But is it coffee?
When it comes to Ricoffy, Frisco and Koffiehuis, apparently not. The Department of Agriculture, Land Reform and Rural Development recently released the first draft of new legislation with very specific regulations relating to coffee, chicory and related products, and it’s thrown instant coffee fans into a tailspin. According to a report by Business Insider, South African brands like Ricoffy, Frisco and Koffiehuis will no longer be considered coffee when the legislation goes through…
The draft regulations cover a number of categories – everything from roasted coffee beans to:
It’s not even instant coffee
Obviously, to be considered ‘coffee’, ground coffee or coffee powder must consist of roasted coffee beans that have been ground and cannot contain any artificial colouring or flavouring, and definitely no chicory, or additional food additives. Instant coffee has to consist of the dried soluble solids obtained from water extraction of freshly roasted coffee beans and contain at least 2.25% caffeine.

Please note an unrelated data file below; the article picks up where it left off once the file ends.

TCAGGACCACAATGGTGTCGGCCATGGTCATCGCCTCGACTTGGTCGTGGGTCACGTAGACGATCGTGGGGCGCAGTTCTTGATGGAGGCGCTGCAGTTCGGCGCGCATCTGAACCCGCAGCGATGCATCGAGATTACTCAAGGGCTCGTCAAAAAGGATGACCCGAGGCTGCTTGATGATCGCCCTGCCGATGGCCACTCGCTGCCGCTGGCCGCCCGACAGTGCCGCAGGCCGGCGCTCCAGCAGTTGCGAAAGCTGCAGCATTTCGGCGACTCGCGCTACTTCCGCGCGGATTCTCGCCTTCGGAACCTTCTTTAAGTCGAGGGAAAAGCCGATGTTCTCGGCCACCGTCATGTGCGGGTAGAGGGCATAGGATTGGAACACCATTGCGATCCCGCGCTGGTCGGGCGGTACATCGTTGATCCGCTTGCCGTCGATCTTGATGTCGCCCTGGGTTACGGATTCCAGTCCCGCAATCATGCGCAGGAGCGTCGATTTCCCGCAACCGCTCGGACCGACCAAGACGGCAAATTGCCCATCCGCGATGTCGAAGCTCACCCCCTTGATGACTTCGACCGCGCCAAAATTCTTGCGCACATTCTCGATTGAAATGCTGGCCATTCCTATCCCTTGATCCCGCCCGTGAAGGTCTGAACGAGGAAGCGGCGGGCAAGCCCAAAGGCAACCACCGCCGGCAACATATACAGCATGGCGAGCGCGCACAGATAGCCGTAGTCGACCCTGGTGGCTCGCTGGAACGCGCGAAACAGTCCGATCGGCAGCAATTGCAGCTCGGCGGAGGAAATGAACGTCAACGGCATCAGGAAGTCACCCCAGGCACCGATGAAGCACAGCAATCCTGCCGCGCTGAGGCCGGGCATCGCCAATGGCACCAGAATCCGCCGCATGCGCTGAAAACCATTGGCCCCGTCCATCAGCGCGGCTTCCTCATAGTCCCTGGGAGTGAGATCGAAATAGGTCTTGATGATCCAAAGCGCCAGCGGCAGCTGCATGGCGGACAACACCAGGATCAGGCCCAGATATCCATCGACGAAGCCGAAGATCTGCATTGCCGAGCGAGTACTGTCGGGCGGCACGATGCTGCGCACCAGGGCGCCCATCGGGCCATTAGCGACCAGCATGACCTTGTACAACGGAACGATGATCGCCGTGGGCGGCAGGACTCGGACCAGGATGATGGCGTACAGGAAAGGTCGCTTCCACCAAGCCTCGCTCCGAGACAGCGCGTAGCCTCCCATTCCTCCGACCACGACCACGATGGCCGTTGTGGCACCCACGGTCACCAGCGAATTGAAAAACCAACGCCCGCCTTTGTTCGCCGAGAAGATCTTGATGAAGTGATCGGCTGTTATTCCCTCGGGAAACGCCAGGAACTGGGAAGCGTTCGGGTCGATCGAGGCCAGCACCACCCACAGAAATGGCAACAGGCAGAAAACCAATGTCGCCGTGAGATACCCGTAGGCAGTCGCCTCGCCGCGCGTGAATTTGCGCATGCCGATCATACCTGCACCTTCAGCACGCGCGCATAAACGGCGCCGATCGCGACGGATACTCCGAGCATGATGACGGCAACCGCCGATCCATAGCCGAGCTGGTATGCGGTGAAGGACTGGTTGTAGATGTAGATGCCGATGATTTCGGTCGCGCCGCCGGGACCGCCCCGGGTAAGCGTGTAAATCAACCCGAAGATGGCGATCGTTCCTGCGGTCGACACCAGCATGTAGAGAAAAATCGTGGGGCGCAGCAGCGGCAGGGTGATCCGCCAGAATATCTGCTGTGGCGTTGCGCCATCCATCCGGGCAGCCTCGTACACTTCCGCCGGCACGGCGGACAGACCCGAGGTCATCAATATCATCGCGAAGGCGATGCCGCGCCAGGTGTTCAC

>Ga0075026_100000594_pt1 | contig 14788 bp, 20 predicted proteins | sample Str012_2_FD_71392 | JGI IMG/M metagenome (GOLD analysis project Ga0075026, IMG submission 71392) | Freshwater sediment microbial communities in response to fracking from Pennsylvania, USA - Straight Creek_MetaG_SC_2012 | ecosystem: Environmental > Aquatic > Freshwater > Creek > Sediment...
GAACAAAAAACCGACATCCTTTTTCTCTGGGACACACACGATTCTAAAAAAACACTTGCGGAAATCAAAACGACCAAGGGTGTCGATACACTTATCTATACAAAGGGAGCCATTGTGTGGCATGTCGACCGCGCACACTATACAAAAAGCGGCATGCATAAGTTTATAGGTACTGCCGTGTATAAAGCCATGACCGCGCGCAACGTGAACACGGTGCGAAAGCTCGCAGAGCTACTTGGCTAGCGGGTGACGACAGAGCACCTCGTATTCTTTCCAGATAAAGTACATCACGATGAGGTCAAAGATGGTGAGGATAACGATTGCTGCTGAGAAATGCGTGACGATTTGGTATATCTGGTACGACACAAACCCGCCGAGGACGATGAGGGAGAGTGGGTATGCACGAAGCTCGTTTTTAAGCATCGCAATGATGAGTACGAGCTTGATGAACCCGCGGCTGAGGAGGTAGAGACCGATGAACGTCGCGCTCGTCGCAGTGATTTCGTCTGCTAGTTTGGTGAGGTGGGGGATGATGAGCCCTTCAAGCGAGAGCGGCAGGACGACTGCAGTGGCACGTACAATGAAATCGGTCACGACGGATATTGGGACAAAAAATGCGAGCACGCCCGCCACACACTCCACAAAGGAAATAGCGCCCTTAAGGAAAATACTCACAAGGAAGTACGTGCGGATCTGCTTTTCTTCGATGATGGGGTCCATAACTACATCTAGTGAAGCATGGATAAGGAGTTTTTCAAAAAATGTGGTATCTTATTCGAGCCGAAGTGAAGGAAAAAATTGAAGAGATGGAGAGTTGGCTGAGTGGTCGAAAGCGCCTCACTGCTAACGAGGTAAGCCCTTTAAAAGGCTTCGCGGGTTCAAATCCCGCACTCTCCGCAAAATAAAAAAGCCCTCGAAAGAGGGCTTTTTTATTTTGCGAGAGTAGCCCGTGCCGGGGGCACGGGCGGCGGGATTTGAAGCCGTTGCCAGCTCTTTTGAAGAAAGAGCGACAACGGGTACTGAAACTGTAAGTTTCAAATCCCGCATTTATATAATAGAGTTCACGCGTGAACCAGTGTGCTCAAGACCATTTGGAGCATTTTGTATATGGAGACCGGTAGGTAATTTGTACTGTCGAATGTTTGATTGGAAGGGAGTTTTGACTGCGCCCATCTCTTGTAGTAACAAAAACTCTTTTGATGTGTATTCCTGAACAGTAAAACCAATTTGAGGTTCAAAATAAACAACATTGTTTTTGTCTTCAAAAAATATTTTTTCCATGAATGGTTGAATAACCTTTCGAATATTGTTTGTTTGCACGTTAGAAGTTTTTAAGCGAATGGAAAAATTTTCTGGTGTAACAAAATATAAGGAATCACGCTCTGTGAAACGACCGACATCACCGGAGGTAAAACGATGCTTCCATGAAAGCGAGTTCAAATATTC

Neither ground coffee nor instant coffee may contain any flavouring or colouring. As a result, Koffiehuis and Frisco apparently don’t qualify to be called 100% coffee because they contain glucose. So, what does this mean? Some brands that are currently sold as instant coffee don’t qualify as coffee or instant coffee… But more than that, they don’t even qualify as coffee mixtures or coffee and chicory mixtures.
According to the draft regulations, mixed coffee or coffee mixture must be at least 75% coffee, but Ricoffy and Frisco both contain only 25% coffee. This means they also don’t qualify to be considered a coffee and chicory mixture, because the new regulation requires it to contain at least 50% coffee.
What happens now?
The draft legislation is open for comment until the 30th of September. If nothing changes, it looks like some brands will either have to change their product or their packaging. As for ‘instant coffee’ drinkers, you might just have to stop calling a few of your favourites ‘coffee’.